the fact that appetite and passion are fundamental factors in social life; in that it interferes with these, war is to be brought to an end. Finally the same motives which are behind normal social life are noted as causes of crime, so that under the system of communism proposed in the Ecclesiazousæ crime will cease; moreover, the same distribution of wealth which would check commercial activity would also check crime."
Imitation as a factor in social life is recognized by the poet. In Athens, and in the parody of Athens in the Birds, men are subject to crazes of imitation :
In the time before
There was a Spartan mania, and people went
Birds are the fashion - Birds are all in all-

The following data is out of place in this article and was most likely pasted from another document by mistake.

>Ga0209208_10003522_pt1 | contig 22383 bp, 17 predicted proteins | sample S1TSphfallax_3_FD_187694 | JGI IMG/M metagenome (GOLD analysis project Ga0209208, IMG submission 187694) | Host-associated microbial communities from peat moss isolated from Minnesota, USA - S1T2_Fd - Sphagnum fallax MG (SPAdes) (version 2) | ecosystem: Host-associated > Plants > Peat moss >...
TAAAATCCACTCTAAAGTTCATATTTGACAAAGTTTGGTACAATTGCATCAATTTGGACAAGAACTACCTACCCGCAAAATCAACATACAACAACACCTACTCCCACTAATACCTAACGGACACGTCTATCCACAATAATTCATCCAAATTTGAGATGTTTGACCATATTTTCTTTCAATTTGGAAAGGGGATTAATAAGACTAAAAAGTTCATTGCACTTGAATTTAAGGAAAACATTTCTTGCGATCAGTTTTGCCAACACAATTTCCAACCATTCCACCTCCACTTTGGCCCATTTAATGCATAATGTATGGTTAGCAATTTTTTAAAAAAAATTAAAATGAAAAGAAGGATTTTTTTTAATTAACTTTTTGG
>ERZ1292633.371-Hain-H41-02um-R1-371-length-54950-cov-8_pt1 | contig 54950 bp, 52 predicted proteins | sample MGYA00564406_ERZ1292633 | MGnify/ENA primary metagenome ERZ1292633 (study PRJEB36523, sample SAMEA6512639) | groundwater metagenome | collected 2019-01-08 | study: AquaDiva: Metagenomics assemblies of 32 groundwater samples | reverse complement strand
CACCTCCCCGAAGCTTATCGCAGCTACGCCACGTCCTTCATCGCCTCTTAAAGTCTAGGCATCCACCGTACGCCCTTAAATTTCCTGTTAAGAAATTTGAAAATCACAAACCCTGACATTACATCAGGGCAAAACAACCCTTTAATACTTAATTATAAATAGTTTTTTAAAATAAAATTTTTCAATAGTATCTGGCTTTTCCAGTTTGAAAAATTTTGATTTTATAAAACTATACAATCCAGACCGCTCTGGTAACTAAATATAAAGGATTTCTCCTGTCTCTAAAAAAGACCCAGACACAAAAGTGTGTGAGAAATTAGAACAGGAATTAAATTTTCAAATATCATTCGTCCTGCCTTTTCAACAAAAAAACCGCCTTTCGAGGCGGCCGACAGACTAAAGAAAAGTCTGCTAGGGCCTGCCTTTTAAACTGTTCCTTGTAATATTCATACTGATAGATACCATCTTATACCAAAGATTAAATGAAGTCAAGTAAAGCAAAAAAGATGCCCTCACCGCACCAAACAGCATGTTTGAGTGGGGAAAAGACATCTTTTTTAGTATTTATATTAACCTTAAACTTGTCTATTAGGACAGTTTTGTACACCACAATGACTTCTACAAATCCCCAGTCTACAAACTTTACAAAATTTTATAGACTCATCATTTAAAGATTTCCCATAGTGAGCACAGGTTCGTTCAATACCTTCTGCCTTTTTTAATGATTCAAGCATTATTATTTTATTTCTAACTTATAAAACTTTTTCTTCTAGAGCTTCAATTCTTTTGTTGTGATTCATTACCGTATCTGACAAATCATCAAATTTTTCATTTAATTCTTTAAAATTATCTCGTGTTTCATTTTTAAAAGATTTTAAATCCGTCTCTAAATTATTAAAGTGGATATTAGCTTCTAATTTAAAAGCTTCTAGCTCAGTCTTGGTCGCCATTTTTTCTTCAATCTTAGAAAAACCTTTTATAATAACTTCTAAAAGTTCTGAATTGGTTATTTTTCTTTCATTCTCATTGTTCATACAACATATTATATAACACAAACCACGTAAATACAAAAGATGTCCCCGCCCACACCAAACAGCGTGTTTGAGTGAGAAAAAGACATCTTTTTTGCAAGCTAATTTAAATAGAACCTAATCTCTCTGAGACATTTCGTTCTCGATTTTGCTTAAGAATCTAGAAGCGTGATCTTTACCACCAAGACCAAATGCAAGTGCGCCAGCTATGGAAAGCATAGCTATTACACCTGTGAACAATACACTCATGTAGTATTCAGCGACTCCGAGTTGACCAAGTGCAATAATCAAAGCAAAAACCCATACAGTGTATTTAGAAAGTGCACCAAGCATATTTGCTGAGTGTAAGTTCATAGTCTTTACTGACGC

Brooding and hatching evidence.3
An example of this trait in the Athenian appears in the Ecclesiazousæ (787). Before yielding to the demands of the new communism, the citizen waits to see whether others propose to obey the law before he obeys it and turns in his property.
Aristophanes clearly recognizes that habit and tradition are conservative forces which lend stability to society. The birds lack stability of manner and persistence of purpose, a feature of the bird-city in which the Athenians could not but see reflected a lack of their own.5 One advantage in the new rule of the women proposed in the Ecclesiazouse is to be that love of the good old ways which marks women (215), while men are always ready to try some new thing (584 f.). Strepsiades in the opening of the Clouds laments that slaves are no longer under the control of masters, because the old social conditions are disI 1 Eccl., 698 f., 670.
Plut., 165 and 565 f.
3 Av., 1280; FRERE'S translation.
• Ibid., 165.
5 Cf. Eccl., 813 f.